payment for its drugs containing FTC either directly or
indirectly from government programs, but payment for drugs
under these programs is contingent on FDA approval and,
“because the drugs paid for by the government contained
FTC sourced at unregistered facilities, they were not FDA
approved and therefore not eligible for payment under the
government programs.” Id. at 897.
March 2015, Gilead moved to dismiss the Campies' SAC.
Although the government had declined to intervene in this
lawsuit, it filed a statement of interest (as the real party
interest) in response to Gilead's motion, just as it did
when Gilead moved to dismiss an earlier complaint filed by
the Campies. See Docket No. 129 (government's
statement). Although the government did not take a position
on the ultimate merits of the Campies' lawsuit, it made
some arguments that were favorable to the Campies -
e.g., that the FCA can be violated even if the
defendant did not make a “direct misrepresentation . .
. to the payor agency” and that “a deviation from
the drug manufacturing process approved by the [FDA] could be
. . . tantamount to producing a drug that is not the same
drug approved by the FDA, thereby potentially forming the
basis of a FCA violation.” Docket No. 19 (St. at 2-2).
2015, this Court granted Gilead's motion to dismiss -
dismissing not only the FCA claim but also all remaining
claims, including those based on retaliation. See
Docket No. 142 (order). The Campies appealed. On appeal, the
United States filed an amicus brief. Again, the government
made arguments that were favorable to the Campies (without
taking a position on the ultimate merits of their case) -
e.g., that “a claim can be ‘false or
fraudulent' when someone represents that it has sold
something different from what was actually provided -
regardless of whether or not the resulting product was
‘worthless'” and that “it is possible
to state an FCA claim when a defendant makes false statements
to one government agency, and those false statements are
material to the submission of false or fraudulent claims to
another government agency.” United States ex rel.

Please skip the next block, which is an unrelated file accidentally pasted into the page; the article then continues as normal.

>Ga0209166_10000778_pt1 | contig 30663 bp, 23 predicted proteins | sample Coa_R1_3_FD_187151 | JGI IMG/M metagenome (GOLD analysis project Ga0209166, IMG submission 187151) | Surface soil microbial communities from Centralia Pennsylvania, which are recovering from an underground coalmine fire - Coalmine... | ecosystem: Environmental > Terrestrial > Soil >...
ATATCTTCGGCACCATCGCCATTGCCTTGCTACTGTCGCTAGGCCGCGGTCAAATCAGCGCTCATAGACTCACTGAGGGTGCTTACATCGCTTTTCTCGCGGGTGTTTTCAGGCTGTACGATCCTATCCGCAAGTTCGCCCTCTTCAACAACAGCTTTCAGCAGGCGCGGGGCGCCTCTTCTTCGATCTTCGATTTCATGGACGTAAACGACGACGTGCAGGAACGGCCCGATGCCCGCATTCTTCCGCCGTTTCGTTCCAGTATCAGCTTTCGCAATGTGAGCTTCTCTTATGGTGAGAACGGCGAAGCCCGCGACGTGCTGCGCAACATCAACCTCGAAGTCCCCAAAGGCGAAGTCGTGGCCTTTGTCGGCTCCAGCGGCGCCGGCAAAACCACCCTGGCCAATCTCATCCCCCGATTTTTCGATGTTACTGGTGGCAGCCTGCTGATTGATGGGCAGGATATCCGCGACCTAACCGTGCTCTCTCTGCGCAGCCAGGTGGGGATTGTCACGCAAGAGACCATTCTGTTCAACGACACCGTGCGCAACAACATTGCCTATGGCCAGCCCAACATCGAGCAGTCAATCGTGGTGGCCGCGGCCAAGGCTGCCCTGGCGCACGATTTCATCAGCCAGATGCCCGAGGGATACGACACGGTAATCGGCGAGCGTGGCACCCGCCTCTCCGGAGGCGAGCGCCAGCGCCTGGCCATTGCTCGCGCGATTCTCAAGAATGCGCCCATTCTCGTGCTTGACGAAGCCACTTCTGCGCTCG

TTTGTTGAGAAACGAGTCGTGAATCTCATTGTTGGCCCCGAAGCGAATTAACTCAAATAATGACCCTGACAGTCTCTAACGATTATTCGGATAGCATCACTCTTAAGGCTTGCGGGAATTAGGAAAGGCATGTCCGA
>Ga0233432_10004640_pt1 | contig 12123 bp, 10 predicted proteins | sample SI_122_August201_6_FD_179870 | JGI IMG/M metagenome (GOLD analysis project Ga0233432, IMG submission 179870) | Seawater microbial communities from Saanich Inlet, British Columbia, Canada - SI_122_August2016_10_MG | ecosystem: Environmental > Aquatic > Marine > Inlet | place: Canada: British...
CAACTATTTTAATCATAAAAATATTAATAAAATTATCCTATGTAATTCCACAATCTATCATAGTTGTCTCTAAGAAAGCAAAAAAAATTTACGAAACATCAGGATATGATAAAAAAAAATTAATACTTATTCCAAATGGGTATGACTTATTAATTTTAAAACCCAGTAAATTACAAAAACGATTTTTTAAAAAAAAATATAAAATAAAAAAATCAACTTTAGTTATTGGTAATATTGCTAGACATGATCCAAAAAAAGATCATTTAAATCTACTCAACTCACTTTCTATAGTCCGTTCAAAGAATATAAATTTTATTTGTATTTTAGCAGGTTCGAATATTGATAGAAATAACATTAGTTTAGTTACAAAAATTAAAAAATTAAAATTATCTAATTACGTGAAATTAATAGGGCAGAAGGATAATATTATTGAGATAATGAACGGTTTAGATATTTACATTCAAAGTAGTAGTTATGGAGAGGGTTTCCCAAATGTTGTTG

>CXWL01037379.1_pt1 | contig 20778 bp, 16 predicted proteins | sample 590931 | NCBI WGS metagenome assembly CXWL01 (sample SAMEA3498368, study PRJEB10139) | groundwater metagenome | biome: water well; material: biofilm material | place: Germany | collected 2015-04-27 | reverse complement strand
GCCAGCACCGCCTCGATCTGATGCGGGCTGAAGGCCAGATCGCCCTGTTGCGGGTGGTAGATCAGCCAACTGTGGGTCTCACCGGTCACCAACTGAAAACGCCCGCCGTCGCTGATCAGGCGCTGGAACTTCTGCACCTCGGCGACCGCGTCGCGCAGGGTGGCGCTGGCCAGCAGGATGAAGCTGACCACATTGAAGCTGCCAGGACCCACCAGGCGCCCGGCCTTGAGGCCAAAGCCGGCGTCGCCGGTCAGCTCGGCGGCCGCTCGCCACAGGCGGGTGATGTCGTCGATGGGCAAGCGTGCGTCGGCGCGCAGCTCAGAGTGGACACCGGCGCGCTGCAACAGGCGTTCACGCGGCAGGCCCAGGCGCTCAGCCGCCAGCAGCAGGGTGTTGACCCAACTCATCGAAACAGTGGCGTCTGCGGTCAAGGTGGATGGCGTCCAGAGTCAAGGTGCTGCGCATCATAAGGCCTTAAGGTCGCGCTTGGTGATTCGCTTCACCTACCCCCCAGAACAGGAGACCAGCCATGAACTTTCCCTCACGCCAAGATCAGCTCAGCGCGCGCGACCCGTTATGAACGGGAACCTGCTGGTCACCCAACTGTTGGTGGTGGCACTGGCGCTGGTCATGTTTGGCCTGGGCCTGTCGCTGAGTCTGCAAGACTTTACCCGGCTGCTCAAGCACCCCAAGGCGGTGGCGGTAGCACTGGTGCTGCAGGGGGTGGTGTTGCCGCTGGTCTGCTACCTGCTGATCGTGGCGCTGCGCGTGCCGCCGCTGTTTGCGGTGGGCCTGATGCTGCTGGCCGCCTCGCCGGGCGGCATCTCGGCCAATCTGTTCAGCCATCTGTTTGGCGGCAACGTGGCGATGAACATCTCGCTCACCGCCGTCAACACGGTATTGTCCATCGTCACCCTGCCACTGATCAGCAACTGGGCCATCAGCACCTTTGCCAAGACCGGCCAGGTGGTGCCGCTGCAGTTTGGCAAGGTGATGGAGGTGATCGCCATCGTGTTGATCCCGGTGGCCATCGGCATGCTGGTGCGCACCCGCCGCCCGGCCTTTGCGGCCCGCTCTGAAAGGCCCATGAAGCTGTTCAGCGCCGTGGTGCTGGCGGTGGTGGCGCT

Campie v. Gilead Scis., Inc., No. 15-16380 (9th Cir.)
(Docket No. 20) (Br. at 15, 22). Ultimately, the Ninth
Circuit found in favor of the Campies.
thereafter petitioned the Supreme Court for review.
Apparently, the Supreme Court asked the United States for its
views on petition, see Docket No. 200 (Friedman
Decl. ¶ 7), and, in response, the government filed an
amicus brief in November 2018. See Docket No. 200
(Friedman Decl., Ex. B) (amicus brief). In the brief, the
government argued, inter alia, that the Ninth
Circuit correctly held that “the government's
continued payment for a product, after learning that the
manufacturer has made misrepresentations to the government
regarding that product, can be strong evidence that the
misrepresentations were not material to the government's
payment decisions” but that, “under the
circumstances of this case, . . . the fact of continued
government payments did not by itself require dismissal of
respondents' claims at the pleading stage.” Docket
No. 200 (Friedman Decl., Ex. B) (Amicus Br. at 7).
in the same brief, the government also asserted for the first
time that, if the case were remanded back to the district
court, it would
move to dismiss [the Campies'] suit under Section
3730(c)(2)(A). That determination is based in part on the
government's thorough investigation of respondents'
allegations and the merits thereof. In addition, if this suit
proceeded past the pleading stage, both parties might file
burdensome discovery and Touhy requests for FDA
documents and FDA employee discovery (and potentially trial
testimony), in order to establish “exactly what the
government knew and when, ” which would distract from
the agency's public-health responsibilities.” Based
on all those considerations, the government has concluded
that allowing this suit to proceed to discovery (and
potentially a trial) would impinge on agency decisionmaking
and discretion and would disserve the interests of the United
No. 200 (Friedman Decl., Ex. B) (Amicus Br. at 15).